Three seasons after Coach Bud got swept out of the playoffs, and the Hawks never got back to that exceptional form, Bud landed in Milwaukee with a budding superstar after Kidd was dismissed.
After mortgaging the team’s future to win now (three picks for Jrue Holiday), the rest became the stuff of legends.
The Milwaukee Bucks have a rich history of making two bad choices, and somehow having it work out in their favor with one smart move.
In the most recent example, Milwaukee let Malcolm Brogdon sign with the Pacers, to extend Eric Bledsoe (both disastrous moves) and was able to trade Bledsoe for the defensive juggernaut Holiday, who stymied future Hall of Famer Chris Paul (a historic victory after Tuesday).
Teams are not supposed to be rewarded for routinely making mistakes in free agency and the draft, the only ways to build a roster.
Therefore, this championship was not supposed to happen.
Not in this AAU era where superstars team up like the NBA is a game of playground pickup.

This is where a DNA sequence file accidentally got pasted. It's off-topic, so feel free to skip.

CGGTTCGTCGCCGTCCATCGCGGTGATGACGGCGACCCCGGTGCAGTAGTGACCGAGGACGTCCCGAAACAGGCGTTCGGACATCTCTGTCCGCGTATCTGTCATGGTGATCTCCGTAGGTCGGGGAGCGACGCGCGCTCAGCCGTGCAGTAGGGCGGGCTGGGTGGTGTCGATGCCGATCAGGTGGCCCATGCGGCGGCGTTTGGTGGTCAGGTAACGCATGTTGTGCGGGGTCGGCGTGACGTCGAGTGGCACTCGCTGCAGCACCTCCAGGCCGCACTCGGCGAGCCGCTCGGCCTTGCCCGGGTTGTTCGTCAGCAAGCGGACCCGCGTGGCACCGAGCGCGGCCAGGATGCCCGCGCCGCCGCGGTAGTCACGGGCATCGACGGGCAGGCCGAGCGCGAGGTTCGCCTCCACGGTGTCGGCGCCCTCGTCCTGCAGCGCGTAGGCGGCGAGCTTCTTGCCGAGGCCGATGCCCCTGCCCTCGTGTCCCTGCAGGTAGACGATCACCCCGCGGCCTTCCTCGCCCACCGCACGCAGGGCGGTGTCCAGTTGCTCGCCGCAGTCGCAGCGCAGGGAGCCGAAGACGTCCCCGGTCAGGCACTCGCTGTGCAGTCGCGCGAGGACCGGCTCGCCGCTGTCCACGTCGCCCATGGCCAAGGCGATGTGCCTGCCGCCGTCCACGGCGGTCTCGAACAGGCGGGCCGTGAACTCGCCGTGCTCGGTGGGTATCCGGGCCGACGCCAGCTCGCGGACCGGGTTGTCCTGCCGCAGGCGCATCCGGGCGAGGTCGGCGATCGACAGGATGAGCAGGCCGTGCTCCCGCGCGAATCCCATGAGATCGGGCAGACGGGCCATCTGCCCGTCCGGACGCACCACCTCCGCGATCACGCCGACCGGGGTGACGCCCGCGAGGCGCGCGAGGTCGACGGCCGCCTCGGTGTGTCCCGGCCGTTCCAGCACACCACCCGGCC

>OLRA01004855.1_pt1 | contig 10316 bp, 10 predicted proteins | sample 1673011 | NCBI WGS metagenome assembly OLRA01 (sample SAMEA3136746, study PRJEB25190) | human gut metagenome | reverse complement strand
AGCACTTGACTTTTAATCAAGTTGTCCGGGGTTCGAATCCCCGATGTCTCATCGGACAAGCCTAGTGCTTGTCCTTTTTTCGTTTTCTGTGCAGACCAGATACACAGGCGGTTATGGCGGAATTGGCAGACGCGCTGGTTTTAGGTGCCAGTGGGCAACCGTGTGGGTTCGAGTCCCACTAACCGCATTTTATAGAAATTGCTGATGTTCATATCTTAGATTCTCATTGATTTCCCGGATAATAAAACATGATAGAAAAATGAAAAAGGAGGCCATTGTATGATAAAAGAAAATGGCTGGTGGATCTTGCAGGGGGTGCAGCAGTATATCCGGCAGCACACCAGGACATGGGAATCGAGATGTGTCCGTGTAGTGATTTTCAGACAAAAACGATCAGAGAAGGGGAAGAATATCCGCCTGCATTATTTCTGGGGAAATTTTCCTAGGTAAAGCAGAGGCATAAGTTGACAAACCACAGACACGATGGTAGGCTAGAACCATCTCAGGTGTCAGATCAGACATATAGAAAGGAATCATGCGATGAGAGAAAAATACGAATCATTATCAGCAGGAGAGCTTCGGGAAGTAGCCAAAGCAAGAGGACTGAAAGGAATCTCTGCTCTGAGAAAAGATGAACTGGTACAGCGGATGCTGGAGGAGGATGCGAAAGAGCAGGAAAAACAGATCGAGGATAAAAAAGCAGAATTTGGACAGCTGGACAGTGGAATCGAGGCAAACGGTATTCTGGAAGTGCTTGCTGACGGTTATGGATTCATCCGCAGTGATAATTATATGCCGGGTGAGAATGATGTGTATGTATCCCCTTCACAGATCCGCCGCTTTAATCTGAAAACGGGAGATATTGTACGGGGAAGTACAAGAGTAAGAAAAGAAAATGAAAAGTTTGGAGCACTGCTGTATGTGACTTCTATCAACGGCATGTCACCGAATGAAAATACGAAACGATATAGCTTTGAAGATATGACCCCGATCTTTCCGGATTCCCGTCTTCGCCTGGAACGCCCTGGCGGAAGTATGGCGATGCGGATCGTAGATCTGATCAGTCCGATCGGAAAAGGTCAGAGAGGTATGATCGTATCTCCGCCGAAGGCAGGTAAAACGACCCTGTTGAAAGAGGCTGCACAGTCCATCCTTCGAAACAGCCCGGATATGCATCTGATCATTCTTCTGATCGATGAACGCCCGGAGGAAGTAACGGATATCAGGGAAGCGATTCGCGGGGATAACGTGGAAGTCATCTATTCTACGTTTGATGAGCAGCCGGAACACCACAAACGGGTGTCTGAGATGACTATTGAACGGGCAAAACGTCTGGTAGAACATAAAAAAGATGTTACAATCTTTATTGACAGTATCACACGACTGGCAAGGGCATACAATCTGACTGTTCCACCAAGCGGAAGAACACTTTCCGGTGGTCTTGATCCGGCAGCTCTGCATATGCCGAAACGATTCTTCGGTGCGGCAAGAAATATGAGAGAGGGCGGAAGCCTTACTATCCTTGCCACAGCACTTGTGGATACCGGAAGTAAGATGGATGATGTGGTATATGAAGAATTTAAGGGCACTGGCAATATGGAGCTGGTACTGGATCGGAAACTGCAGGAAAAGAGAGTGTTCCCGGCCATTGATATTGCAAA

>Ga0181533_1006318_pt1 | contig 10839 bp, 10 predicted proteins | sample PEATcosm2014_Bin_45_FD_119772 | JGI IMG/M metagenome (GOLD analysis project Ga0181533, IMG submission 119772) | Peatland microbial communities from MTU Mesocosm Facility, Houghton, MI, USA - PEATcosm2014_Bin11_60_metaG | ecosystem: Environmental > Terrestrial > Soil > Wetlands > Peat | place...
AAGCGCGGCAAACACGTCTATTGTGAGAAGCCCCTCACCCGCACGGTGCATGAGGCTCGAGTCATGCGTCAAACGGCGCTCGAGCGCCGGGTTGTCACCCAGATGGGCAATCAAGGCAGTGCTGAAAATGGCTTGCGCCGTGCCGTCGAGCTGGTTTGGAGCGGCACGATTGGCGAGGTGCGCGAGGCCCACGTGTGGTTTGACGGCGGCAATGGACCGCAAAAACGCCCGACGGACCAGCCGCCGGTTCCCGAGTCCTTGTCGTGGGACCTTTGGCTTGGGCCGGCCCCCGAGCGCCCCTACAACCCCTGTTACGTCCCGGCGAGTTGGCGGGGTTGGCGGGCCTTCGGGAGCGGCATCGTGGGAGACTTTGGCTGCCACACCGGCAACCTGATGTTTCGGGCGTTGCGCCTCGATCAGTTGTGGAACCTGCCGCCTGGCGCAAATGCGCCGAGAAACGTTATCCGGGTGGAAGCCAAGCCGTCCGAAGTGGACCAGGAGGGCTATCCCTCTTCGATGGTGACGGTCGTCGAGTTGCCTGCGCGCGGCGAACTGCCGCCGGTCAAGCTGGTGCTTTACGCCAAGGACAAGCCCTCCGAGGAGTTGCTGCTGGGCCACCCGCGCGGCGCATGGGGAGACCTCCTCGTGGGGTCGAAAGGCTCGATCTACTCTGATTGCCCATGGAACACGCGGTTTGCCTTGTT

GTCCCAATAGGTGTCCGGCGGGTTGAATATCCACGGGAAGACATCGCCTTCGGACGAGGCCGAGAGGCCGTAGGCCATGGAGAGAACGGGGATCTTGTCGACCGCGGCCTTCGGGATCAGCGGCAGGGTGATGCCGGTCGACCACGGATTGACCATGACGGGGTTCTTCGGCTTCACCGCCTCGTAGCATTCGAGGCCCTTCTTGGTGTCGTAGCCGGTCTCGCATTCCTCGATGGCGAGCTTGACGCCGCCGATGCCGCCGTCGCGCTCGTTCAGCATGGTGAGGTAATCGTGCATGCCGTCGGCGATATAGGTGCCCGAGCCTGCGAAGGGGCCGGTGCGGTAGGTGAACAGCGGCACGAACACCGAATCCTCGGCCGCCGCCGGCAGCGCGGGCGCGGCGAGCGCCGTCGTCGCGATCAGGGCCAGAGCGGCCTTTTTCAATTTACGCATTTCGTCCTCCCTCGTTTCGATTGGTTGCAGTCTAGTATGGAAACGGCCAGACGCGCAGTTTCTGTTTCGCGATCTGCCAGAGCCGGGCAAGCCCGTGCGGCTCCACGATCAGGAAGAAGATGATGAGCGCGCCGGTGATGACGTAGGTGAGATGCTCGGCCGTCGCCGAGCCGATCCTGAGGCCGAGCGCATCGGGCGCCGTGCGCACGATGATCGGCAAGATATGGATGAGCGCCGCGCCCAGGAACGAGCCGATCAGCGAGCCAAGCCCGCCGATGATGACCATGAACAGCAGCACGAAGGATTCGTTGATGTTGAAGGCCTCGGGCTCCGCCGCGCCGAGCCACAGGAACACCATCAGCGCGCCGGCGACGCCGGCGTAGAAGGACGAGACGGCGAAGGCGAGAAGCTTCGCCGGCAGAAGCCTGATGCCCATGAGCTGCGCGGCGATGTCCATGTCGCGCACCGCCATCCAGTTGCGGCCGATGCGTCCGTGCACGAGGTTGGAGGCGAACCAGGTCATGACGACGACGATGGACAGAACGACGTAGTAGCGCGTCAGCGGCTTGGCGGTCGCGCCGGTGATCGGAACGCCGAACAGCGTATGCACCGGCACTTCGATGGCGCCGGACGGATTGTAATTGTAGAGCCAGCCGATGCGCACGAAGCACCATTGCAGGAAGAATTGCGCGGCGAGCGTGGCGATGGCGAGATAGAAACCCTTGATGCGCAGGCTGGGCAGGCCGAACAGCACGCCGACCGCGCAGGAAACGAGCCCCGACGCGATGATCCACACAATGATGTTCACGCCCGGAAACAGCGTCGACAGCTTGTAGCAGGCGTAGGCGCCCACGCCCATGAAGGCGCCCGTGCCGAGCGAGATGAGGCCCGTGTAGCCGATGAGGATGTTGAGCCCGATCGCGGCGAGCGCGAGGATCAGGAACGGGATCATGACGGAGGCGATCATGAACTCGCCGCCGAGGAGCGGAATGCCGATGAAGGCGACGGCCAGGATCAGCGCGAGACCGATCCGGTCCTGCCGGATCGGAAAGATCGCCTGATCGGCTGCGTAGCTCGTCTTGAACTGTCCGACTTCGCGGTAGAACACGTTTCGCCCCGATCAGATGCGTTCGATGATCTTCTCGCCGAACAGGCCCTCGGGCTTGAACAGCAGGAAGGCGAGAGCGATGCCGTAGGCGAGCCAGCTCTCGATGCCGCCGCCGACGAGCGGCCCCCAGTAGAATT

However, even a Bucks curmudgeon who suffered through some extremely lean years can be proven wrong.
I never thought I would live to see what unfolded Tuesday night.
Tears came to my eyes as I thought of Gordon and how proud he would have been of this team.
Good things indeed come to those who suffer.
It’s because of that suffering I will always remember this team and what it accomplished.
Thank you Milwaukee Bucks, and thank you to everyone who fought hard to keep professional basketball in Wisconsin.
Editor’s note: To read another Hot Corner article by sports editor Rich Palzewic, CLICK HERE.